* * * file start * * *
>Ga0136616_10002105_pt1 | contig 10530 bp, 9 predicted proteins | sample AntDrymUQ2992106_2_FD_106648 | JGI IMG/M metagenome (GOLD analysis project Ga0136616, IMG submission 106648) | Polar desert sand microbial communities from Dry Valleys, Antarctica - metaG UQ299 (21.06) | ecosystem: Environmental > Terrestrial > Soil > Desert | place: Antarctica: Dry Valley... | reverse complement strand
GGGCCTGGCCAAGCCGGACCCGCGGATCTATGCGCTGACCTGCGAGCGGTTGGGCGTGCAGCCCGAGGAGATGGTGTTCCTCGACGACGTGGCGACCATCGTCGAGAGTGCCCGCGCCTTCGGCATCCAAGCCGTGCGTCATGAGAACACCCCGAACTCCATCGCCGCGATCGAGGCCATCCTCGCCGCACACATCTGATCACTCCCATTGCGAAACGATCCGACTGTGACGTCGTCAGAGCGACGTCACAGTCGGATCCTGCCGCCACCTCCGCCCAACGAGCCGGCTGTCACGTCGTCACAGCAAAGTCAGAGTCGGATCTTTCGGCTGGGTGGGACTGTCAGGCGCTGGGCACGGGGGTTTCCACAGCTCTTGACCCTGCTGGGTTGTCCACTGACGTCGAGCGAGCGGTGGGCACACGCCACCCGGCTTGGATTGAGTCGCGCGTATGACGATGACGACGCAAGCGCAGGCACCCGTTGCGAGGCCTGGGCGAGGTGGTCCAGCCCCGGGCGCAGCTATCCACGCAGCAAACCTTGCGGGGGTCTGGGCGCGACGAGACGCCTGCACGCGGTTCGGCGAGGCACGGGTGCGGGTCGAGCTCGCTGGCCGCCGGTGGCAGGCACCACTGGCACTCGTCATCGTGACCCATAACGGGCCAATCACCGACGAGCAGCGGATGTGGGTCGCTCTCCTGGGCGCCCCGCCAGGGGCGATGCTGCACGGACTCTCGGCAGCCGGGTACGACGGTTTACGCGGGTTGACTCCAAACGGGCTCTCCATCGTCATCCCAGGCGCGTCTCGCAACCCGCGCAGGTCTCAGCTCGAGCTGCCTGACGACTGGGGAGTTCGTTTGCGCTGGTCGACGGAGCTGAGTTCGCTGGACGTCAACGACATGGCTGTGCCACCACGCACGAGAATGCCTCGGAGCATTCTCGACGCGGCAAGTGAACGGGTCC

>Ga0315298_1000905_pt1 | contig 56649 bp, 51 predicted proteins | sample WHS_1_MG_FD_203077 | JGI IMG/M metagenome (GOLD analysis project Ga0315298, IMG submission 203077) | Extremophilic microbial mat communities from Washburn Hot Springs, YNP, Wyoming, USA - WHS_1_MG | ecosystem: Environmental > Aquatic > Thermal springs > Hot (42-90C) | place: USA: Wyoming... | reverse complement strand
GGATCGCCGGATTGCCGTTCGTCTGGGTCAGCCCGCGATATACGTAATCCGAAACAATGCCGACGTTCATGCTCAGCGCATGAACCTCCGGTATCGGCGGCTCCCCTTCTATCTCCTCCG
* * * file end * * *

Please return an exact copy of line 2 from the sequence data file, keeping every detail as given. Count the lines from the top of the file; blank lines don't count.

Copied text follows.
GGGCCTGGCCAAGCCGGACCCGCGGATCTATGCGCTGACCTGCGAGCGGTTGGGCGTGCAGCCCGAGGAGATGGTGTTCCTCGACGACGTGGCGACCATCGTCGAGAGTGCCCGCGCCTTCGGCATCCAAGCCGTGCGTCATGAGAACACCCCGAACTCCATCGCCGCGATCGAGGCCATCCTCGCCGCACACATCTGATCACTCCCATTGCGAAACGATCCGACTGTGACGTCGTCAGAGCGACGTCACAGTCGGATCCTGCCGCCACCTCCGCCCAACGAGCCGGCTGTCACGTCGTCACAGCAAAGTCAGAGTCGGATCTTTCGGCTGGGTGGGACTGTCAGGCGCTGGGCACGGGGGTTTCCACAGCTCTTGACCCTGCTGGGTTGTCCACTGACGTCGAGCGAGCGGTGGGCACACGCCACCCGGCTTGGATTGAGTCGCGCGTATGACGATGACGACGCAAGCGCAGGCACCCGTTGCGAGGCCTGGGCGAGGTGGTCCAGCCCCGGGCGCAGCTATCCACGCAGCAAACCTTGCGGGGGTCTGGGCGCGACGAGACGCCTGCACGCGGTTCGGCGAGGCACGGGTGCGGGTCGAGCTCGCTGGCCGCCGGTGGCAGGCACCACTGGCACTCGTCATCGTGACCCATAACGGGCCAATCACCGACGAGCAGCGGATGTGGGTCGCTCTCCTGGGCGCCCCGCCAGGGGCGATGCTGCACGGACTCTCGGCAGCCGGGTACGACGGTTTACGCGGGTTGACTCCAAACGGGCTCTCCATCGTCATCCCAGGCGCGTCTCGCAACCCGCGCAGGTCTCAGCTCGAGCTGCCTGACGACTGGGGAGTTCGTTTGCGCTGGTCGACGGAGCTGAGTTCGCTGGACGTCAACGACATGGCTGTGCCACCACGCACGAGAATGCCTCGGAGCATTCTCGACGCGGCAAGTGAACGGGTCC